Whilst you're probably correct, command relationships are way too technical to be of any relevance to the average reader. In my experience many Army officers don't fully understand such terminology so I don't see how someone not educated at West Point, Duntroon or Sandhurst (or somewhere similar) is going to have a hope. Anotherclown (talk) 10:09, 9 May 2012 (UTC)
I was just pointing out that in US military use the terminology was correct. What we end up using may be different, of course.Intothatdarkness (talk) 20:21, 9 May 2012 (UTC)
I'm fairly sure its standard across ABCA (if not NATO). In fact there are a number of terms which are used to describe the operational command authorities of assigned forces: Operational Command (OPCOMD), Tactical Command (TACOMD), Operational Control (OPCON) and Tactical Control (TACON). In my experience TACOMD is the most common, whilst OPCON would be more commonly used when forces are assigned to/from another single service or another nation because of the inherent protection the authority provides. I'm a little surprised to read that US Bde's are usually assigned OPCON to a DIV HQ (as I would have thought TACOMD more likely) but there you go. Regardless, its still a "command" authority not a "control" authority so I think command is more accurate in this circumstance. Also I question whether such terminology was in use in the 1960s anyway. Anotherclown (talk) 08:09, 11 May 2012 (UTC)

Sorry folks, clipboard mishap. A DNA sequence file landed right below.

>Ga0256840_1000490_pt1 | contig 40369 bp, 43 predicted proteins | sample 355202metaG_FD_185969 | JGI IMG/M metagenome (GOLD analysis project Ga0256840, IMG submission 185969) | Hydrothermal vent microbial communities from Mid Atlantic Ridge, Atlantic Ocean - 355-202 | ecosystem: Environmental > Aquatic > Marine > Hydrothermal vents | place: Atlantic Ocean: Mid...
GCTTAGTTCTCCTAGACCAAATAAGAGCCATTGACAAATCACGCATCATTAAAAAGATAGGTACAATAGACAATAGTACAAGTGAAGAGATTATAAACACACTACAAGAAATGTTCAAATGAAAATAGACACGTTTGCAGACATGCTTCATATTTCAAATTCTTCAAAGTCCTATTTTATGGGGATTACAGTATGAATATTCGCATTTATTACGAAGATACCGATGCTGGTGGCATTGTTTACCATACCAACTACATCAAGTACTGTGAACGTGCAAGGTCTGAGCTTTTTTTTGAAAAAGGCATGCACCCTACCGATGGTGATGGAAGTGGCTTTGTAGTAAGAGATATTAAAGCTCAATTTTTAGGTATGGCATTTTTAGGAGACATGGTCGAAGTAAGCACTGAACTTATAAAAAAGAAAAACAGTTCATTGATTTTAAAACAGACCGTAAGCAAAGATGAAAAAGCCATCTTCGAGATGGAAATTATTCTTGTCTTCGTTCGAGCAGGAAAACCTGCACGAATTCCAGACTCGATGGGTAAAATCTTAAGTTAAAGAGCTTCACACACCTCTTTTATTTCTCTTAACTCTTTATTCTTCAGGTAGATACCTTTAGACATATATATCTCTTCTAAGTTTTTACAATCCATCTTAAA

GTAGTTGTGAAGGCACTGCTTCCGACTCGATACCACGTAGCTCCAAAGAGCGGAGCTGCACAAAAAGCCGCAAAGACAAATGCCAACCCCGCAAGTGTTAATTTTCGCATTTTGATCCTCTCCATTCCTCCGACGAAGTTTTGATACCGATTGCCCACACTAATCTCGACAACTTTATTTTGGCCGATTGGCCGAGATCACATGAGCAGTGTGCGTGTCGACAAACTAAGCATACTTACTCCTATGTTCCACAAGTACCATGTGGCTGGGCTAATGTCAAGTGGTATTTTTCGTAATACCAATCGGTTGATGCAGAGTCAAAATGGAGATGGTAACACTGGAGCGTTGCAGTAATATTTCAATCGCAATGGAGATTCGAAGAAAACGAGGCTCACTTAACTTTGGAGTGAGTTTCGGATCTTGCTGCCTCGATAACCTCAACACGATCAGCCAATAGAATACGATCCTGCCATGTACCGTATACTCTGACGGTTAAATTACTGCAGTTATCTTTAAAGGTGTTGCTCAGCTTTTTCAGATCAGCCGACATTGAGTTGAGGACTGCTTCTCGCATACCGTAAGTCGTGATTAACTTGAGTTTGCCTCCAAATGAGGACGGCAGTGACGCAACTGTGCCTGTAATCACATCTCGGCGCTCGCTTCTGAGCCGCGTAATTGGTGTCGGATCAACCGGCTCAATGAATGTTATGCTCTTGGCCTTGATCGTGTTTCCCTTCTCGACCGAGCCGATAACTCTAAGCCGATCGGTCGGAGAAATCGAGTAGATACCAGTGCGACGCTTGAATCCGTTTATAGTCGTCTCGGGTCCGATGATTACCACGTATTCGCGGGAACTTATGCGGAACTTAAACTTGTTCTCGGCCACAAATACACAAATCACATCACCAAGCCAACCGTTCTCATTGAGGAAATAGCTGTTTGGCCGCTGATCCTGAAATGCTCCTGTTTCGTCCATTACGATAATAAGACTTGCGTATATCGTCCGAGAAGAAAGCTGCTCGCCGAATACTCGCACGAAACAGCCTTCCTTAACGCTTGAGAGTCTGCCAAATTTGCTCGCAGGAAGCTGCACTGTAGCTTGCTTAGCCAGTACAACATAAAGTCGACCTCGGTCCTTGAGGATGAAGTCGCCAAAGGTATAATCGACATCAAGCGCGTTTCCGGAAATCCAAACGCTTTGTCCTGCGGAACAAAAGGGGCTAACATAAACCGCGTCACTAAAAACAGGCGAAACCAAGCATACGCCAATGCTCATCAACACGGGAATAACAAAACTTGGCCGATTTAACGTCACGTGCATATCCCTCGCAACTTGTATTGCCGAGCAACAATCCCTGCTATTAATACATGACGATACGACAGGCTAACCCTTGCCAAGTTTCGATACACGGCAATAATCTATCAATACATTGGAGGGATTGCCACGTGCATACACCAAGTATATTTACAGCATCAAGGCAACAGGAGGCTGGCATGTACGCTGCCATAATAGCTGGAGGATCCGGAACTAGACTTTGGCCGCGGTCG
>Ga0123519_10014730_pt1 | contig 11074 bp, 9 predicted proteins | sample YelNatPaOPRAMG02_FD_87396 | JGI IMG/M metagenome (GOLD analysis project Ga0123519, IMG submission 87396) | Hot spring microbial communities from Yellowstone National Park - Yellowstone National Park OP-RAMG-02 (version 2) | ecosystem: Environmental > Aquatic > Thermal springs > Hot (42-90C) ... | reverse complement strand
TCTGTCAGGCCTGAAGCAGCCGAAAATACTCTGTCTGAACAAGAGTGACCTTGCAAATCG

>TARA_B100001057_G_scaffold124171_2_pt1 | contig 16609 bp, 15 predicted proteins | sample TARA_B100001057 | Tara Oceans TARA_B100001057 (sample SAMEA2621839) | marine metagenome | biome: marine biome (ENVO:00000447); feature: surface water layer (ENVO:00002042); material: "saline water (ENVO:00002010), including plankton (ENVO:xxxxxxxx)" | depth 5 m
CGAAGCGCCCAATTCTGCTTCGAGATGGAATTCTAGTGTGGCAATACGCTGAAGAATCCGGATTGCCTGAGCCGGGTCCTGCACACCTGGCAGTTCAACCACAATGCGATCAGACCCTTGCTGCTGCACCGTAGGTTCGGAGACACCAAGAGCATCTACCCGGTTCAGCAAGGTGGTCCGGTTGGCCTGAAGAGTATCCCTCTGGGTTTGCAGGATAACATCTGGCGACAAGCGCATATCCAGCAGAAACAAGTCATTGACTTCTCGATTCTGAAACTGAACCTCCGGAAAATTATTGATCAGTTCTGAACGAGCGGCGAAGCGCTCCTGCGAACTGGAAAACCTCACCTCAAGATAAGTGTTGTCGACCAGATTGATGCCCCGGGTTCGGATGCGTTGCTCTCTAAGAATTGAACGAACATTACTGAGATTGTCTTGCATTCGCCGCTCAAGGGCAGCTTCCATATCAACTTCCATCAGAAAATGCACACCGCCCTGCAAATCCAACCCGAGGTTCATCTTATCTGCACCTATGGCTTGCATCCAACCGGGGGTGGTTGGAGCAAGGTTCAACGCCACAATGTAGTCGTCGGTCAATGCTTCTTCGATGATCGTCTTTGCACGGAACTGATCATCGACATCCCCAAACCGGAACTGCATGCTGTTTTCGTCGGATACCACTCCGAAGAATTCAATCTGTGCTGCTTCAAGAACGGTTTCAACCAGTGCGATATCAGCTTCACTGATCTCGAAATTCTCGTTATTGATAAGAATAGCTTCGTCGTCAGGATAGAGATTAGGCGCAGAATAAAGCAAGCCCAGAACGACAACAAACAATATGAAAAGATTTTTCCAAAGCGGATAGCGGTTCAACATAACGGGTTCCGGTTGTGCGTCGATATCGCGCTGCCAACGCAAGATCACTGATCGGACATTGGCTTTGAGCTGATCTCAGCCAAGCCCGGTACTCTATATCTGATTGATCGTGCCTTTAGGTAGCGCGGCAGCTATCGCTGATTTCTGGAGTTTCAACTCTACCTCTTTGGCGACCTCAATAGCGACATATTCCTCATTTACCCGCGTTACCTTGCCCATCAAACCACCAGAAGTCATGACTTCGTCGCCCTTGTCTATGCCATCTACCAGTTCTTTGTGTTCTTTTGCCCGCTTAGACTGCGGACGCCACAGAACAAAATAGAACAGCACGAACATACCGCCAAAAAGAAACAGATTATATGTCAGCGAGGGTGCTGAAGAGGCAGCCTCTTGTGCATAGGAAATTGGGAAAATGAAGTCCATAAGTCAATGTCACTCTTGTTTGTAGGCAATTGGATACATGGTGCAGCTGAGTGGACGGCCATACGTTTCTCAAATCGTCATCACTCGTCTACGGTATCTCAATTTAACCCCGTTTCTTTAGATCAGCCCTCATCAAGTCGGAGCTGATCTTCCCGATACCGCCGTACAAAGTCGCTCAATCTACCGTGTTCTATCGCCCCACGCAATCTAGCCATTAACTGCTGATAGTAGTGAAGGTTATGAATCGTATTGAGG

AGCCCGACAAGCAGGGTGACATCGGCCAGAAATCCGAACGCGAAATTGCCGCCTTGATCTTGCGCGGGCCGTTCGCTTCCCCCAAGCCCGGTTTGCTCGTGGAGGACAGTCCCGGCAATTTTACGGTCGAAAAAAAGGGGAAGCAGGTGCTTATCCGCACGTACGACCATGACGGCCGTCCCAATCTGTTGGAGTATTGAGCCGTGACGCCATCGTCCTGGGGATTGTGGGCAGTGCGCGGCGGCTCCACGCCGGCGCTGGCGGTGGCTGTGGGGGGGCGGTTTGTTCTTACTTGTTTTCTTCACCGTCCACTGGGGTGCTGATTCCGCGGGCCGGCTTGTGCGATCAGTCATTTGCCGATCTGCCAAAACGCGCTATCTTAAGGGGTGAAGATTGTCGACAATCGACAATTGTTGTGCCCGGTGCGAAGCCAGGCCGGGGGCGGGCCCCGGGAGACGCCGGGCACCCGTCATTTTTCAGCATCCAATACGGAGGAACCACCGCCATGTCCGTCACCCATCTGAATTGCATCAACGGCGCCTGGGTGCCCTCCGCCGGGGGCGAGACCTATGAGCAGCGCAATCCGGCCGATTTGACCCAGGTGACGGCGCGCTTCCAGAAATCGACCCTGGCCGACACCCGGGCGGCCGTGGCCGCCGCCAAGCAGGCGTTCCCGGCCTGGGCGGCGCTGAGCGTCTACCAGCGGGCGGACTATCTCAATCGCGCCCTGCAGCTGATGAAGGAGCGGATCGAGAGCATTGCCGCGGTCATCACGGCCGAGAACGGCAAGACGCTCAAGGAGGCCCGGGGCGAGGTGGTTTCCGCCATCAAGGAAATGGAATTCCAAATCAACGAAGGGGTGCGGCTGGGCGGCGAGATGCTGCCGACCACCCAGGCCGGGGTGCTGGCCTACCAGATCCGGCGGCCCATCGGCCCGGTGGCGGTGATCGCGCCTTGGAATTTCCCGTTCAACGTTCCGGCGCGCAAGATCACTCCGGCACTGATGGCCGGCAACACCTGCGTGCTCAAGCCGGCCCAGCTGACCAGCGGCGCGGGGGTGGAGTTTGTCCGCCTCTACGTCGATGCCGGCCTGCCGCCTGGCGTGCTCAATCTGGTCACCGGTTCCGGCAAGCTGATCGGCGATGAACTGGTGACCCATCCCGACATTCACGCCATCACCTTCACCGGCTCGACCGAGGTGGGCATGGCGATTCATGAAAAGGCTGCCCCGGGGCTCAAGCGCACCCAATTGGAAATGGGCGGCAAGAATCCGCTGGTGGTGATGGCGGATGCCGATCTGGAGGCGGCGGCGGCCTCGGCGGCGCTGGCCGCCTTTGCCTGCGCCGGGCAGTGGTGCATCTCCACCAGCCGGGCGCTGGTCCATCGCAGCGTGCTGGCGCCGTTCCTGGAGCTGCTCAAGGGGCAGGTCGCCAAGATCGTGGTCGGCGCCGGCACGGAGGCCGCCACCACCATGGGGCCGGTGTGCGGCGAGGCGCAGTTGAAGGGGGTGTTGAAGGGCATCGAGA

Vietnam was the point of transition for some of these terms, although the roots go back to World War II and some of the Pentomic concepts from the 1950s. But like I said, we should use whatever works best for the article.Intothatdarkness (talk) 13:39, 11 May 2012 (UTC)
No worries, I realise you have said that a few times. Sorry if it felt like I was labouring a point, I was just interested in the topic thats all. Cheers. Anotherclown (talk) 20:47, 11 May 2012 (UTC)
I understand. It's an interesting thing in and of itself. Typically in AARs and such units during the Vietnam period show up as OPCON. Brigades were a touch fluid (which you can see if you look at the history of the 3rd Bde of the 25th ID, which ended up "reflagging" as a brigade in the 4th ID), although it was typically the separate brigades (173rd, 199th for two examples) that could be attached or OPCONed to a division (as happened often for both with the 1st ID in the III CTZ). Just because they used the term OPCON doesn't mean that it was necessarily "correct" as far as doctrine goes, of course. I find this stuff interesting, too, so sorry if *I* went on about it. Intothatdarkness (talk) 21:26, 11 May 2012 (UTC)

Brigadier Stuart Graham[edit]

Graham took over command of 1 ATF on 1 Jan 1967. Operation Crimp took place a year earlier (before 1 ATF even deployed). The barrier minefield was indeed Graham's brainchild and was laid during Operation Leeton (6 March – 1 June). It certainly resulted in a large number of munitions being lifted by the Viet Cong and used against the Australians but I'm not sure what any of that has to do with Crimp. Different time, different place. Anotherclown (talk) 09:21, 23 October 2012 (UTC)